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    Justin, Canada can’t Trudeau Khalistani path!


    Indo-Canada relations have deteriorated as Canada refuses to take action against radical Sikhs and terror cells, leading to strained ties with India. Prime Minister Justin Trudeau's accusations of the killing of Khalistani terrorist Hardeep Singh Nijjar on Canadian soil have exacerbated the situation. However, Canada has not provided any evidence to support these claims. India has provided specific information on organized crime and leadership operating out of Canada, including extradition requests.

    Indo-Canada ties have hit rock bottom following Ottawa’s intransigence to act on New Delhi’s request to crack down on radical Sikhs and terror cells. Prime Minister Justin Trudeau’s “credible allegations” on Khalistani terrorist Hardeep Singh Nijjar’s killing on Canadian soil have further worsened ties. Canada hasn’t provided any evidence. During his last week’s trip to the United States, foreign minister S Jaishankar outlined India’s approach on the matter.


    We told the Canadians that this is not the Government of India’s policy... If you have something specific and if you have something relevant, let us know. We are open to looking at it... The picture is not complete without the context You also have to appreciate that in the last few years, Canada actually has seen a lot of organised crime relating to the secessionist forces, violence and extremism. They’re all very, very deeply mixed up. So, in fact, we have been talking about specifics and information... We’ve given them a lot of information about organised crime and leadership, which operates out of Canada. There are a large number of extradition requests.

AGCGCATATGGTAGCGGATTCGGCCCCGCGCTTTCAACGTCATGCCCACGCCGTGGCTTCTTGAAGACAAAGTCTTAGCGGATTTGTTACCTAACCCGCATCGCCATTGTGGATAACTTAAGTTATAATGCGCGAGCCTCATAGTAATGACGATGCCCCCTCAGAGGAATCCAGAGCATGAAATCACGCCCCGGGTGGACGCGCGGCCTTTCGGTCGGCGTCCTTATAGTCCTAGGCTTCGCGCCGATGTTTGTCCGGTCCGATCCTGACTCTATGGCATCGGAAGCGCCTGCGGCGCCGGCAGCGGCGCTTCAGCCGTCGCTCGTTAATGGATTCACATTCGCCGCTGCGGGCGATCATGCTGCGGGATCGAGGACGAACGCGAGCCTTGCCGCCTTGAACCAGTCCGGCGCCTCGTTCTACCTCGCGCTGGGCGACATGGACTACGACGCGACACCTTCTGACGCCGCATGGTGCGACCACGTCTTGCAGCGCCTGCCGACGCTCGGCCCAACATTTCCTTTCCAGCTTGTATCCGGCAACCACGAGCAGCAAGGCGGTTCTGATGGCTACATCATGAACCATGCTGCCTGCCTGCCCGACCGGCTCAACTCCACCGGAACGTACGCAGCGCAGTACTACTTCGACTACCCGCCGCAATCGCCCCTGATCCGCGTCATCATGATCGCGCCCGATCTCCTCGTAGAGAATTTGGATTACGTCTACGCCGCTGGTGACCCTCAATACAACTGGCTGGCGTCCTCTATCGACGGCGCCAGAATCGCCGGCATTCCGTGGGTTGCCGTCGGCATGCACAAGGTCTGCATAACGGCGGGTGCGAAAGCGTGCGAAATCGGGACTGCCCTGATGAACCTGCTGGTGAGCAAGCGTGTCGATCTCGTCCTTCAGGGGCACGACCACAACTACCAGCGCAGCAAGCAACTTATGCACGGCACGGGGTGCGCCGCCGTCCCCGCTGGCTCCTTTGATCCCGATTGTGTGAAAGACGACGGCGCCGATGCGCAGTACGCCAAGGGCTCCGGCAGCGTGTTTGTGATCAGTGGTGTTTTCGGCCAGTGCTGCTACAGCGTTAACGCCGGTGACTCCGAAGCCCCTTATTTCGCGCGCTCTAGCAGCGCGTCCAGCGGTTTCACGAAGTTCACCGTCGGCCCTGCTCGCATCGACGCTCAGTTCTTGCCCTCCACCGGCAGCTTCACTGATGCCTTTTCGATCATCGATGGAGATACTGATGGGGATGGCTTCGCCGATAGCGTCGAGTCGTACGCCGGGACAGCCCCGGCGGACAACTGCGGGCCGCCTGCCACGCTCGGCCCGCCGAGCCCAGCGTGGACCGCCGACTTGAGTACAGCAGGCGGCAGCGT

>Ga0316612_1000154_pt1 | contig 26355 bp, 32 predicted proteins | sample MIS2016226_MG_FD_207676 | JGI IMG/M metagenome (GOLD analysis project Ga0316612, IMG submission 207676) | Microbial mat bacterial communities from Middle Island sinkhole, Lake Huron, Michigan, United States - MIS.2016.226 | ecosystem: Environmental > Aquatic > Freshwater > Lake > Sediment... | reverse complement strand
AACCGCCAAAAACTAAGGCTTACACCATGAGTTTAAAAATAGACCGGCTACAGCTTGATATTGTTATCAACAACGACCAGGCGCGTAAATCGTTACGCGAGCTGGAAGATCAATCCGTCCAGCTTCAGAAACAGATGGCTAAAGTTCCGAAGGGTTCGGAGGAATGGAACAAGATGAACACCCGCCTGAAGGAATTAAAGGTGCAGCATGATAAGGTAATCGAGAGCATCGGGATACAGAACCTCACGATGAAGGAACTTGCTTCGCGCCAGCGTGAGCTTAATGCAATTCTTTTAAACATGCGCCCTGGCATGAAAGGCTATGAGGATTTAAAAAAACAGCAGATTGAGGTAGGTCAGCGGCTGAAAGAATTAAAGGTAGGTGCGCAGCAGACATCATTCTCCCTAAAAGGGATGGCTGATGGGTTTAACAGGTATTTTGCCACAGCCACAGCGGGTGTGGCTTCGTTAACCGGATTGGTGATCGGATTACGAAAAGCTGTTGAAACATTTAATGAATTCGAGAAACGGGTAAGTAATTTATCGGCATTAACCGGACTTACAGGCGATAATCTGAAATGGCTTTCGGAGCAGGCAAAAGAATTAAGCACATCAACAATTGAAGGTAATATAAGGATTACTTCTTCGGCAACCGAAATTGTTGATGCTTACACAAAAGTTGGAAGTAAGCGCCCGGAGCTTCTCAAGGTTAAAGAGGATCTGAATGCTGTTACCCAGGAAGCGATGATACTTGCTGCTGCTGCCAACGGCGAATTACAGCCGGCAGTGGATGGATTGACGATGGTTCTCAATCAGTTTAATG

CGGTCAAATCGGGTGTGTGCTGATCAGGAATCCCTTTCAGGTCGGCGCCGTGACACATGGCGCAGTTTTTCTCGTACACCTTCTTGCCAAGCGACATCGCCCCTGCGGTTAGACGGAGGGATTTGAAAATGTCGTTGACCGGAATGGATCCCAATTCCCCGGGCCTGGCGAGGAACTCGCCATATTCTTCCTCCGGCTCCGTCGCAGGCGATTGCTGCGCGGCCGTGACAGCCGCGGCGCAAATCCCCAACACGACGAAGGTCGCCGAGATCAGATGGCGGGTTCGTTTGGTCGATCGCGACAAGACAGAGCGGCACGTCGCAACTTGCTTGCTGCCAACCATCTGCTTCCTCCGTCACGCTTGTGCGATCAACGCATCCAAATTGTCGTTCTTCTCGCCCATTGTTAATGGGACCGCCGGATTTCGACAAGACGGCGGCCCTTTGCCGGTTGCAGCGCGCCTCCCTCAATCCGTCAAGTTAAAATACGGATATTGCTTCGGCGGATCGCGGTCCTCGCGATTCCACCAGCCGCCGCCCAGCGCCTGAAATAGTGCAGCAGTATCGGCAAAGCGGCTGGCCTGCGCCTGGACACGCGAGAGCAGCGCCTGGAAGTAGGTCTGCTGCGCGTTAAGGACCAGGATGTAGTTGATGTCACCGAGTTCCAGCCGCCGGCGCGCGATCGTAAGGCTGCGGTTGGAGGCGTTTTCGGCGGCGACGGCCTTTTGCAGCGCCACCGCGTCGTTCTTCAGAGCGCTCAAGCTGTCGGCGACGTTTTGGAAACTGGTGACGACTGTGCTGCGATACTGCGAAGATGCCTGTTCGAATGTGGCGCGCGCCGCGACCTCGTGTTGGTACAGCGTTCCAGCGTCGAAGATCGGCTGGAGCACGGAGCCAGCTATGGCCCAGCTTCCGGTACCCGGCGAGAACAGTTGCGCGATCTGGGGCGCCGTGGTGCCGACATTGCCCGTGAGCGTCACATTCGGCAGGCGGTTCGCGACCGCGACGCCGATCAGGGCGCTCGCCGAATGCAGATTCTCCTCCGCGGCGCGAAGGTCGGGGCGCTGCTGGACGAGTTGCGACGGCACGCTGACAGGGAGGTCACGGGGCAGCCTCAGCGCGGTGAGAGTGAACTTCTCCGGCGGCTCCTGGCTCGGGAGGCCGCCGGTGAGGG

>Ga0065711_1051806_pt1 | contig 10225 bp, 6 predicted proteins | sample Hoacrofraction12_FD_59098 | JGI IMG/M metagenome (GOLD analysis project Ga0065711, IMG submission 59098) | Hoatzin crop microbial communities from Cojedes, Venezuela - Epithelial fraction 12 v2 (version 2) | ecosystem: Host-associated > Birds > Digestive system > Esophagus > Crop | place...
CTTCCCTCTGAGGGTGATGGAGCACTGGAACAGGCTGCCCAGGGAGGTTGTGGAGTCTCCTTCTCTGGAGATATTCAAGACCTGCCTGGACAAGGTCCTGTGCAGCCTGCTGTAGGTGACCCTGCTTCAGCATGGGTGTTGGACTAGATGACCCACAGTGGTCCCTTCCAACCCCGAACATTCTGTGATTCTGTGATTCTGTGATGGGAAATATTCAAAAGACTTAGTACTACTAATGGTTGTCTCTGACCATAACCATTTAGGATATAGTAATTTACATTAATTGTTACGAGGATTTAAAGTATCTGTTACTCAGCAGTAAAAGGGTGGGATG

This has been an issue of great friction for many years with Canada, in fact going back to the 1980s. Then it became dormant. But in the last few years, it has come back very much into play, because of what we consider to be a very permissive Canadian attitude towards terrorists, extremist people who openly advocate violence. And they have been given operating space in Canada because of the compulsions of Canadian politics...For Americans, Canada looks very different but for India, Canada is a country where organised crime from India, mixed with trafficking in people, mixed with secessionism, violence, terrorism — it’s a very toxic combination of issues and people who have found operating space there.


    Our point is that today there is a climate of violence, an atmosphere of intimidation... Just think about it. We have had smoke bombs thrown at the mission. We have had our consulates…violence in front of them. Individuals have been targeted and intimidated. There are posters put up about people. Obviously, the fact that we have had to temporarily suspend our visa operations, it’s not something we would have liked to do. It is just that they made it very difficult for us to operate those services. So, tell me, do you consider this normal? Would, I mean for a moment, okay, this is about us. If this had happened to any other country, how would they react to it? I think it’s a reasonable question to ask. Let’s not normalise what is happening in Canada. What is happening in Canada, had it happened anywhere else, do you think the world would’ve taken it with equanimity.
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